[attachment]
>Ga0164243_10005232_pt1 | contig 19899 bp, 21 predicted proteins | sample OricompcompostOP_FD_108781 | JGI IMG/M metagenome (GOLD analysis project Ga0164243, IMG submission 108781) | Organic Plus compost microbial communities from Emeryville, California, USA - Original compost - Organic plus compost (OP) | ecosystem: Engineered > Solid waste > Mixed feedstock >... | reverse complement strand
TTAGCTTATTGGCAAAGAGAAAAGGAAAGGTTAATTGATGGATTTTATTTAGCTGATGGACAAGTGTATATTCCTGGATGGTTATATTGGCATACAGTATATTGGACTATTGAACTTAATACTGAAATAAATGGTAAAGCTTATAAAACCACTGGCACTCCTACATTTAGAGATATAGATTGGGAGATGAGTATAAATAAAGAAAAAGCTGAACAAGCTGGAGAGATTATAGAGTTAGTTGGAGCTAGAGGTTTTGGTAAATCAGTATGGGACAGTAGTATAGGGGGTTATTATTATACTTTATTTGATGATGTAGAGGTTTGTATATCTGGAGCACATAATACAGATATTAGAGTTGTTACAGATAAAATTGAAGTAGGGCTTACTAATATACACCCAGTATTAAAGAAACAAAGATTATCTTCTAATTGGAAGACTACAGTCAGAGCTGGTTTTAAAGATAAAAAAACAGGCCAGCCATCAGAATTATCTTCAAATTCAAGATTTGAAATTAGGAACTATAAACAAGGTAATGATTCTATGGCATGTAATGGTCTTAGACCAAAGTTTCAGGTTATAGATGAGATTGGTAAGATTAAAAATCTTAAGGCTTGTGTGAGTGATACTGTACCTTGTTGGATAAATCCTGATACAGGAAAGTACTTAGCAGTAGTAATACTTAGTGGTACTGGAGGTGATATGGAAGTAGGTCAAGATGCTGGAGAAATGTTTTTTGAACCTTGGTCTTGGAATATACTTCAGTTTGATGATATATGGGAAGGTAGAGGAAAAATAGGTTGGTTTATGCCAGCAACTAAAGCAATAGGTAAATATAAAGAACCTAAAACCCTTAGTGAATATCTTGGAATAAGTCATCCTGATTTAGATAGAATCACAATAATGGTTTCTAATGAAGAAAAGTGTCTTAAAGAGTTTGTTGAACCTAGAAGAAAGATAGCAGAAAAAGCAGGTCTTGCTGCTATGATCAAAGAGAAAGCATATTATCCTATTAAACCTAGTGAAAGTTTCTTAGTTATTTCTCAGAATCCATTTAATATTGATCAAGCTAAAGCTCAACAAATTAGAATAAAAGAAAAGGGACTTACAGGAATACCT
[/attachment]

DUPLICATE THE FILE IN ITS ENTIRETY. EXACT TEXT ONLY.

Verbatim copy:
>Ga0164243_10005232_pt1 | contig 19899 bp, 21 predicted proteins | sample OricompcompostOP_FD_108781 | JGI IMG/M metagenome (GOLD analysis project Ga0164243, IMG submission 108781) | Organic Plus compost microbial communities from Emeryville, California, USA - Original compost - Organic plus compost (OP) | ecosystem: Engineered > Solid waste > Mixed feedstock >... | reverse complement strand
TTAGCTTATTGGCAAAGAGAAAAGGAAAGGTTAATTGATGGATTTTATTTAGCTGATGGACAAGTGTATATTCCTGGATGGTTATATTGGCATACAGTATATTGGACTATTGAACTTAATACTGAAATAAATGGTAAAGCTTATAAAACCACTGGCACTCCTACATTTAGAGATATAGATTGGGAGATGAGTATAAATAAAGAAAAAGCTGAACAAGCTGGAGAGATTATAGAGTTAGTTGGAGCTAGAGGTTTTGGTAAATCAGTATGGGACAGTAGTATAGGGGGTTATTATTATACTTTATTTGATGATGTAGAGGTTTGTATATCTGGAGCACATAATACAGATATTAGAGTTGTTACAGATAAAATTGAAGTAGGGCTTACTAATATACACCCAGTATTAAAGAAACAAAGATTATCTTCTAATTGGAAGACTACAGTCAGAGCTGGTTTTAAAGATAAAAAAACAGGCCAGCCATCAGAATTATCTTCAAATTCAAGATTTGAAATTAGGAACTATAAACAAGGTAATGATTCTATGGCATGTAATGGTCTTAGACCAAAGTTTCAGGTTATAGATGAGATTGGTAAGATTAAAAATCTTAAGGCTTGTGTGAGTGATACTGTACCTTGTTGGATAAATCCTGATACAGGAAAGTACTTAGCAGTAGTAATACTTAGTGGTACTGGAGGTGATATGGAAGTAGGTCAAGATGCTGGAGAAATGTTTTTTGAACCTTGGTCTTGGAATATACTTCAGTTTGATGATATATGGGAAGGTAGAGGAAAAATAGGTTGGTTTATGCCAGCAACTAAAGCAATAGGTAAATATAAAGAACCTAAAACCCTTAGTGAATATCTTGGAATAAGTCATCCTGATTTAGATAGAATCACAATAATGGTTTCTAATGAAGAAAAGTGTCTTAAAGAGTTTGTTGAACCTAGAAGAAAGATAGCAGAAAAAGCAGGTCTTGCTGCTATGATCAAAGAGAAAGCATATTATCCTATTAAACCTAGTGAAAGTTTCTTAGTTATTTCTCAGAATCCATTTAATATTGATCAAGCTAAAGCTCAACAAATTAGAATAAAAGAAAAGGGACTTACAGGAATACCT